Montessori Education

Elizabeth Bronsil | January 2009

Montessori Education

“There are many who hold, as I do, that the most important part of life is not the age of university studies, but the first one, the period from birth to the age of six. For that is the time when a man’s intelligence itself, his greatest implement, is being formed.” (Dr. Maria Montessori)

Creative Education

The education of the child begins in the home. Dr. Montessori believed in the importance of the prepared environment. She believed that the child, from birth to six years of age, has an absorbent mind. The child uses the senses to learn about the world and to classify impressions. The child has a need for independence that is manifested in freedom of movement and acquisition of language. The child’s need for order and the development of concentration is developed in a carefully prepared environment.

This is 2009. Children’s homes are filled with televisions, computers, video games, and battery operated toys. The “things” in the child’s home environment engage the child in activities that are controlled by electronic devices. This means that the child is not acting upon the environment. The addiction to these electronic devices begins at an early age. We need to help parents understand that the environment for the young child needs to be set up so that the child can freely explore the environment through the use of the senses.

“The skill of man’s hand is tied up with the development of his mind, and with the light of history, we see it connected with the development of civilization. Hence the development of manual skill keeps pace with mental development. Certainly, the more delicate the work, the more it needs the care and attention of an intelligent mind to guide it.”

-Dr. Maria Montessori

Home Environment

The home environment needs to include order, simplicity, and child size furniture. Children enjoy being engaged in simple household chores. Some ideas for the home are the following:

  • low clothes racks and hooks
  • a bed they can enter and exit without adult help
  • low toy shelves
  • table and chair that is child sized
  • baskets of books in each room in the house, (a few books in each basket)
  • window washing, (I use our sliding glass door for this activity)
  • dusting
  • setting table
  • folding simple pieces of laundry, (ie: washcloths)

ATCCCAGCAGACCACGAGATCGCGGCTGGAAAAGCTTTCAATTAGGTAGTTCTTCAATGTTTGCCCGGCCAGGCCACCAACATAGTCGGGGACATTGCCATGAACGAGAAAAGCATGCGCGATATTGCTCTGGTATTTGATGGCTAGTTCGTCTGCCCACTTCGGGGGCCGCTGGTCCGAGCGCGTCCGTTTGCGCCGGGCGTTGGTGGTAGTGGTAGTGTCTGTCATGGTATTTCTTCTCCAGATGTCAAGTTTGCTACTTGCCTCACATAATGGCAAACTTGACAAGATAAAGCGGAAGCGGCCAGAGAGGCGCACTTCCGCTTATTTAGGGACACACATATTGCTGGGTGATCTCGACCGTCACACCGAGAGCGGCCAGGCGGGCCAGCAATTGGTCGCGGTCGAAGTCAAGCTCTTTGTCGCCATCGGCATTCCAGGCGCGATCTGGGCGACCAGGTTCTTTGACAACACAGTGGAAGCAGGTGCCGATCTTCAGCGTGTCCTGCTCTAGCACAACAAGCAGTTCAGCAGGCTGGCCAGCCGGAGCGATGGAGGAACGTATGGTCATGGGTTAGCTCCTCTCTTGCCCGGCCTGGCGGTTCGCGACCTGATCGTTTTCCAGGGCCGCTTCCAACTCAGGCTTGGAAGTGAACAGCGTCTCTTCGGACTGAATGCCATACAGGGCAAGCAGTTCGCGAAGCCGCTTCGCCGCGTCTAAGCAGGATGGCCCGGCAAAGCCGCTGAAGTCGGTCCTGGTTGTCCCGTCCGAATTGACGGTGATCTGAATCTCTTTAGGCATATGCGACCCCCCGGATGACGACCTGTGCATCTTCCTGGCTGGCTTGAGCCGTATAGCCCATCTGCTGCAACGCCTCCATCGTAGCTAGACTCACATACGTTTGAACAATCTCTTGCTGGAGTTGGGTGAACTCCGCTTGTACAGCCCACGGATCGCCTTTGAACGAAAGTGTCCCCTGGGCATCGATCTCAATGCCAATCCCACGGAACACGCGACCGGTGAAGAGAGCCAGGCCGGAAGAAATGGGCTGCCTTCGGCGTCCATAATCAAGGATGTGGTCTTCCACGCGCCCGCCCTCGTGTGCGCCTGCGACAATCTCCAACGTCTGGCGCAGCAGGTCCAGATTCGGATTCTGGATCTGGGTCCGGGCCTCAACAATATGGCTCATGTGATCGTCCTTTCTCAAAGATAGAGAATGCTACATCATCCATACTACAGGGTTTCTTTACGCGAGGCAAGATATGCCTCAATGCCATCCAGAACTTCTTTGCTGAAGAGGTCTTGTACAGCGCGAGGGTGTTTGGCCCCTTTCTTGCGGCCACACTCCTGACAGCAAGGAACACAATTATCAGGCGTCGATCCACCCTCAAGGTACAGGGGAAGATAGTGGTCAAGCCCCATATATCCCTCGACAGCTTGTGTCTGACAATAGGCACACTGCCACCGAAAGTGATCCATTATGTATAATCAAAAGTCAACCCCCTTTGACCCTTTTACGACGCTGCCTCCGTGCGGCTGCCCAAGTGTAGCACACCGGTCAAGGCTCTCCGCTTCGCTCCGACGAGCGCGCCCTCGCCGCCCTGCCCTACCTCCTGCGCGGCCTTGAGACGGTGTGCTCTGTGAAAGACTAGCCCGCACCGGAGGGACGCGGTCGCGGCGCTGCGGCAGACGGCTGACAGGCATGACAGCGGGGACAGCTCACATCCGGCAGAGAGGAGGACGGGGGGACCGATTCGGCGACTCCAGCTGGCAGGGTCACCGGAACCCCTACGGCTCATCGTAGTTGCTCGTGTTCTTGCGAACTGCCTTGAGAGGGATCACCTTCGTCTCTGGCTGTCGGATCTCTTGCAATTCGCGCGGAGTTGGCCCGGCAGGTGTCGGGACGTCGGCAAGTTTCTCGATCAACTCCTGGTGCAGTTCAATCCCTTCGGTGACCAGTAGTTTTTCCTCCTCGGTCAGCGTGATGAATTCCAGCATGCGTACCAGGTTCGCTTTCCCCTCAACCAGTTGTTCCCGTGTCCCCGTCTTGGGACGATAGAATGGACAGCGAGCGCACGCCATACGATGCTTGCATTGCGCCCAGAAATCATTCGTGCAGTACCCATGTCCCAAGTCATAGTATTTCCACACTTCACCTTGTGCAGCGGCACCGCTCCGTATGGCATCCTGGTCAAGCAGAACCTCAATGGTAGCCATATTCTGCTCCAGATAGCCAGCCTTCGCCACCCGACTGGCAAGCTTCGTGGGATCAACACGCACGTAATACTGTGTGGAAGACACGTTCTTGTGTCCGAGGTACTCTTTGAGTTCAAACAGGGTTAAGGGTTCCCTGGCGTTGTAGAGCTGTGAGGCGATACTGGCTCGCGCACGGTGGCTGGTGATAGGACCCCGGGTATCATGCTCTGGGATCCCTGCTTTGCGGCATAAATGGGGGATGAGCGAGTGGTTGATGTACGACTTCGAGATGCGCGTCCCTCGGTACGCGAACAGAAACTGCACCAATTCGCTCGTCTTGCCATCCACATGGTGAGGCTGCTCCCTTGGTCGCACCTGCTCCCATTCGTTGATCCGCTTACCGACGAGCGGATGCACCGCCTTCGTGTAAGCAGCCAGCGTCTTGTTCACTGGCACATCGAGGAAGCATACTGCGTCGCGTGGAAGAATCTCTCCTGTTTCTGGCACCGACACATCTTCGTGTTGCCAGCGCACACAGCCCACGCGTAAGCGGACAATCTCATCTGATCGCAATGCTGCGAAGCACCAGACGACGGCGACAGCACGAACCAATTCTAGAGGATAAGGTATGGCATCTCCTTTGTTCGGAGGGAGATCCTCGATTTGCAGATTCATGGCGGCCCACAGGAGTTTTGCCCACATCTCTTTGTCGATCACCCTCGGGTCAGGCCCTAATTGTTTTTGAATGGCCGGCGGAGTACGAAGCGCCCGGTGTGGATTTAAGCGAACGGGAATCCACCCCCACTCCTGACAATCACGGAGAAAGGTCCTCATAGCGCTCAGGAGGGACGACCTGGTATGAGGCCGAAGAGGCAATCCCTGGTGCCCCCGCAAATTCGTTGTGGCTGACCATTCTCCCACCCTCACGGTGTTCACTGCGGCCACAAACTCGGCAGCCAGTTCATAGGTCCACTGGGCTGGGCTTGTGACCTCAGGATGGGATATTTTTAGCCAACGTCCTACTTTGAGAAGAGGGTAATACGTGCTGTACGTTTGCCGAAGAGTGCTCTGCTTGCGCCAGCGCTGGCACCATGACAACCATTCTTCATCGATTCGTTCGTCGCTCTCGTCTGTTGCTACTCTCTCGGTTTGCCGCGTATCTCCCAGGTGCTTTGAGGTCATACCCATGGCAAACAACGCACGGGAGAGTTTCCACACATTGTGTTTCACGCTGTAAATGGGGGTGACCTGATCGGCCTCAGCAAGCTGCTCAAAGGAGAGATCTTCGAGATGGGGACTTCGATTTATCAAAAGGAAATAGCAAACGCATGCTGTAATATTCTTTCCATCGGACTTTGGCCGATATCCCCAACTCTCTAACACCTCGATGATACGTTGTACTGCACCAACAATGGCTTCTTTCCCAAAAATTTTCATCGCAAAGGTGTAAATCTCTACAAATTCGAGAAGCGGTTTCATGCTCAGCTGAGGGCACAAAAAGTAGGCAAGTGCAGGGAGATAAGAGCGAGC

• washing the child’s table
  • helping with car washing
  • simple gardening activities
  • watering plants
  • snack cupboard
  • pouring activities
  • cracking eggs

These are only a few activities children can do in the home. In the beginning there will be many messes. Look upon a mess as an opportunity to show the child how to clean up the environment. Keep a sense of humor. The most important aspect of a child’s personality and intellect develop through participation in the life of the family. The child learns self-respect, independence, and the joy of contributing to the community.

School Environment

The Montessori teacher’s role is to prepare an environment that caters to the natural development of the child.

“…And so we discovered that education is not something which the teacher does, but that it is a natural process which develops spontaneously in the human being. It is not acquired by listening to words, but in virtue of experience in which the child acts on his environment. The teacher’s task is not to talk, but to prepare and arrange a series of motives for cultural activity in a special environment made for the child.”

-Dr. Maria Montessori

Practical Implementation

If you visit a Montessori environment you will see child size table and chairs. There will be low shelves. The environment will have order and beauty. Everything in the environment will be at the level of the children. There will be a tile floor surface for ‘wet’ and art activities. The outside space will be prepared as carefully as the inside space. The environment will include things of nature. The teacher is a facilitator. The teacher “must learn how to observe, how to be calm, patient, and humble, how to restrain her own impulses, and how to carry out her practical tasks with the required delicacy.” (Dr. Maria Montessori) Since there is a three-year age span in the classroom, you will see children helping each other with lessons.